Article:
LAP IT UP Cadillac’s Blackwing badge refers to the cars best suited for track use. In the case of the CT5-V, that includes sport-tuned suspension, magnetic dampers, oversized brakes – including optional carbon ceramic rotors – and cooling upgrades to the six-speed transmission and electronic rear locking differential.

The Cadillac is at a disadvantage against AWD competitors off-the-line, EV or otherwise, which can bring more initial torque to the ground. The relevant Tesla Model S Plaid quantum tunnels to 60 mph in about 2 seconds. The manually equipped Blackwing can only manage a 0-60 mph time of 3.6 seconds. And yet, it turns out that anything close to that is enough to start an evening-long argument with your partner about your driving style.

My advice: don’t let it go. Suggest a mile detour on your way home. It only takes 11.3 seconds, Cadillac says. Keep going down that road and you’ll hit the Blackwing’s official top speed of over 200 mph, making it the fastest Cadillac evah! Enjoy your evening.

The Blackwing’s optional aero packages add a long list of exterior refinements to increase stability and high-speed cooling, most done in glassy carbon fiber. Let’s trust that everything works as advertised. Two hundred mph is a huge number.

The Blackwing’s handling is defined by the latest iteration of GM’s unique chassis dynamics, which combine the traction, stability/yaw and brake control reflexes, the variable speed electronic power steering and – the creepiest, most hand-of-God-esque – the generations masters improved Magnetic Ride Control 4.0. Among other things, these adaptive/reactive dampers ensure that the body remains stable in short-lived and heavily loaded corners, which in turn helps to get the most out of the 19-inch Michelin Pilot Sport 4S tires – more than 1 G lateral acceleration, says GM.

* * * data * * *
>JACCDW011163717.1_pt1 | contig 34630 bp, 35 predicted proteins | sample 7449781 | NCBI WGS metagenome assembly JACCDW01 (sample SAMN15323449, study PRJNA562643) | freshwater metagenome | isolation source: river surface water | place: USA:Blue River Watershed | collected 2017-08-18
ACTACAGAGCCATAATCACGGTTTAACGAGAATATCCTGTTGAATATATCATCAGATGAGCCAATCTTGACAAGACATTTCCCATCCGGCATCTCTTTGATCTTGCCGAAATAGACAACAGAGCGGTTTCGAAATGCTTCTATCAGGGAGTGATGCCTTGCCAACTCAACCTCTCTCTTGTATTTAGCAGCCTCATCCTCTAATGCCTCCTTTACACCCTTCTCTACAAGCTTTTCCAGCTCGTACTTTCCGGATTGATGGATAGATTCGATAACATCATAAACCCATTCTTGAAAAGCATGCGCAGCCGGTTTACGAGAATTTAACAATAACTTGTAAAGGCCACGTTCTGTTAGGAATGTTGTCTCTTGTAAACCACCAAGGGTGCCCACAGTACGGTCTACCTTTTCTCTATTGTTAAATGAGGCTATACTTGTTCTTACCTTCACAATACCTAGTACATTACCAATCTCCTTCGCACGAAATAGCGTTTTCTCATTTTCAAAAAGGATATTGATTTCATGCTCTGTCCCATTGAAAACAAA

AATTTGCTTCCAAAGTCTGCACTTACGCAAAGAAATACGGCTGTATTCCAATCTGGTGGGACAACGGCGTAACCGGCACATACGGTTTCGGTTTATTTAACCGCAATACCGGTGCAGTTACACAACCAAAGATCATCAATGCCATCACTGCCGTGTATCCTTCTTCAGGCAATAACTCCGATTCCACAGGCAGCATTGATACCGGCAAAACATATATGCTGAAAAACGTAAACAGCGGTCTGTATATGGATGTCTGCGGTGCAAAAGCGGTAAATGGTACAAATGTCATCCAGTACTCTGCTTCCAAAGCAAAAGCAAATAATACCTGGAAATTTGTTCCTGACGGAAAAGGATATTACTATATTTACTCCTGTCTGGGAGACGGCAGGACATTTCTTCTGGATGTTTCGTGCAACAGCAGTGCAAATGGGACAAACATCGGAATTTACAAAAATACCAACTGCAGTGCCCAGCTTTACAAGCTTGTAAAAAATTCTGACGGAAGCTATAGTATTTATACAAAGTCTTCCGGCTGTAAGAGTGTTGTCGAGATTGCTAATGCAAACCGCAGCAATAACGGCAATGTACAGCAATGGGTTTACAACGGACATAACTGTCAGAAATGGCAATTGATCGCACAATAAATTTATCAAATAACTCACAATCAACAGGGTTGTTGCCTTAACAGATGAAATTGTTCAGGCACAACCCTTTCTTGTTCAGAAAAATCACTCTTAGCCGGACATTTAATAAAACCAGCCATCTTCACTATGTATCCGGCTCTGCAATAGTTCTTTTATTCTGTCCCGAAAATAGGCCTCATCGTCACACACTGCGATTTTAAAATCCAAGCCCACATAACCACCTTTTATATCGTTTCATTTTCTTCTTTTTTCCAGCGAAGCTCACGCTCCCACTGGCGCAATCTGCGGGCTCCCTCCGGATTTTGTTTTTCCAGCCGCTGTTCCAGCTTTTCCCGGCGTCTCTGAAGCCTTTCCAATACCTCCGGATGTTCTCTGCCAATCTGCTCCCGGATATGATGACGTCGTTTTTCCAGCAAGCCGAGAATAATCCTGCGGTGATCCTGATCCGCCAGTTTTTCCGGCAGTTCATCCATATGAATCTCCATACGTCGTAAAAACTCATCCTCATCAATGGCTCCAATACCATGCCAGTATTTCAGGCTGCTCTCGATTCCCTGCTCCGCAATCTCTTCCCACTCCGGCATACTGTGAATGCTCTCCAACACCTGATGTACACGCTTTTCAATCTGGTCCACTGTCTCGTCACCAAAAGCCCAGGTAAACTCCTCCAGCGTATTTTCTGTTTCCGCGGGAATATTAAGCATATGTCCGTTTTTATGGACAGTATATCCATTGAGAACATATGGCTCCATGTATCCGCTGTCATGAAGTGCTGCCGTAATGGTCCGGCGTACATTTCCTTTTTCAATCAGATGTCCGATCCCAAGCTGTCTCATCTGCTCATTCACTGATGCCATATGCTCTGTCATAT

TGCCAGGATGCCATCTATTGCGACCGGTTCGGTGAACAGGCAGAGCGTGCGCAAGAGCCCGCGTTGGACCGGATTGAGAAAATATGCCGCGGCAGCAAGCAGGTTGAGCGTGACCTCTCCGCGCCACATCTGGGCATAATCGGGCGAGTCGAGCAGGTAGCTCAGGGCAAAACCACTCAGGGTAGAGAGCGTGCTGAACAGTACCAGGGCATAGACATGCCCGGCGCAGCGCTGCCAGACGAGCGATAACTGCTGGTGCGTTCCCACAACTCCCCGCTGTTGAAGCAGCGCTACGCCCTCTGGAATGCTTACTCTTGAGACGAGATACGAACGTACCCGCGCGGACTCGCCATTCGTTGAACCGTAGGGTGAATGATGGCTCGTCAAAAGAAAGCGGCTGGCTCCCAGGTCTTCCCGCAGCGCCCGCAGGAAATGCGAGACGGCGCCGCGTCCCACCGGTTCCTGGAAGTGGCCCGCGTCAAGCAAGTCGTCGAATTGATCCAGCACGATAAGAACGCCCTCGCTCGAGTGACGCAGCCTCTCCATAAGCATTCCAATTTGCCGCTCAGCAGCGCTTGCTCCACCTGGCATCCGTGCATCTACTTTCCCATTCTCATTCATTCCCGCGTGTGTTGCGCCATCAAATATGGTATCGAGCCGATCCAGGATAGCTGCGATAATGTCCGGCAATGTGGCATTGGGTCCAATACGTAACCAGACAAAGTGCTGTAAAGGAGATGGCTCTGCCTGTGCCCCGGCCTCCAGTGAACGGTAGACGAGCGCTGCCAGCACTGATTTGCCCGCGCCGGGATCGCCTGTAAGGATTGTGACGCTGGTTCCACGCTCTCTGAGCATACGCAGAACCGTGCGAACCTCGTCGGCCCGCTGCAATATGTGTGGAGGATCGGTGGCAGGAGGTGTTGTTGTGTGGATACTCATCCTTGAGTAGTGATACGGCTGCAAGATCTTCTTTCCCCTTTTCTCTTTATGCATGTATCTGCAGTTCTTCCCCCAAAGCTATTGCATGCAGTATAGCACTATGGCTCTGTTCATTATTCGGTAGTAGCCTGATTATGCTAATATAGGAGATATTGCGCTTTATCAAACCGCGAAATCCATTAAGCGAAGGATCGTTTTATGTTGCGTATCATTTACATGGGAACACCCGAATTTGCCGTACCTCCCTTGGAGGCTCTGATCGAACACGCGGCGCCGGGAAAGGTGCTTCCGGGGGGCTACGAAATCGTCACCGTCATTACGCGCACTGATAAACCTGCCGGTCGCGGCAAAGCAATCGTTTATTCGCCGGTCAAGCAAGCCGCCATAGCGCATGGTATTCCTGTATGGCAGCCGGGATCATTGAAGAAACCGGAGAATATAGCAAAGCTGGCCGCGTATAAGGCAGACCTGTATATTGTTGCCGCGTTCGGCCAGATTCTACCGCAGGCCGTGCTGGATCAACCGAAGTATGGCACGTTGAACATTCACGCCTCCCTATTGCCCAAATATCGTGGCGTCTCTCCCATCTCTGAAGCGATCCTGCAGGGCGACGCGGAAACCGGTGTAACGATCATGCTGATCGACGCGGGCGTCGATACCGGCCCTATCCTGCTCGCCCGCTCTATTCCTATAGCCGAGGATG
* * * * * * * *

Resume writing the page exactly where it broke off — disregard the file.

The fancy dampers also ensure the Blackwing has an oddly plush ride quality in the softest environment, Tour mode, especially given the scantily clad aluminum wheels.

Other tasting notes: Blackwing’s next-level dampers work especially well with the available, but horribly expensive ($9,000) Brembo carbon-ceramic brake package, which includes huge 15.7-inch front rotors with six-pot calipers. These binders represent a 53-pound reduction in so-called unsprung mass (that is, everything outside of the suspension springs). Fifty-three pounds is quite transmogrifying, chassis tuning.

No one should look at the Blackwing’s six-shooter and think it’s the last of the traditional manual transmissions. Barely. Among the upgrades: automatic rev-matching function during downshifts, so that every downshift sounds like Mario Andretti is in the house. Another Easy-Bake feature is the lift-less upshift, so you can keep the accelerator open while you depress the clutch. Keil.

Perhaps the only knock on the manual transmission is that – due to the sparse and widely spaced gear ratios, combined with the engine’s effectively flat torque curve – the car doesn’t offer many gearing problems on this side of confinement.

Honestly, the Blackwing could have a three-on-the-boom and it would still be nicer than the law allows.

2022 Cadillac CT5-V Blackwing

RARE BIRD The Cadillac CT5-V Blackwing represents the last Cadillac sedan with an internal combustion engine. GM’s premium-luxury brand will go all-electric by the end of the decade, starting with the introduction of the Lyriq SUV later this year.

Base price: $83,995

Price, as tested: $100,615

Drivetrain: Supercharged 6.2 liter OHV V8 with direct fuel injection and variable valve timing; six-speed manual transmission with available rev-matching function; rear-wheel drive with electronically controlled differential lock

Maximum power/torque: 668 hp at 6,500 rpm/659 lb-ft at 3,600 rpm

0-60mph: 3.6 seconds (manual gearbox)

Length/wheelbase/width/height: 194.9/116.0/74.1/56.5 inches

Curb weight: 4,123 pounds

Top speed: 200+ mph

EPA fuel economy: 13/21 mpg, city/highway

Freight volume: 11.9 cubic feet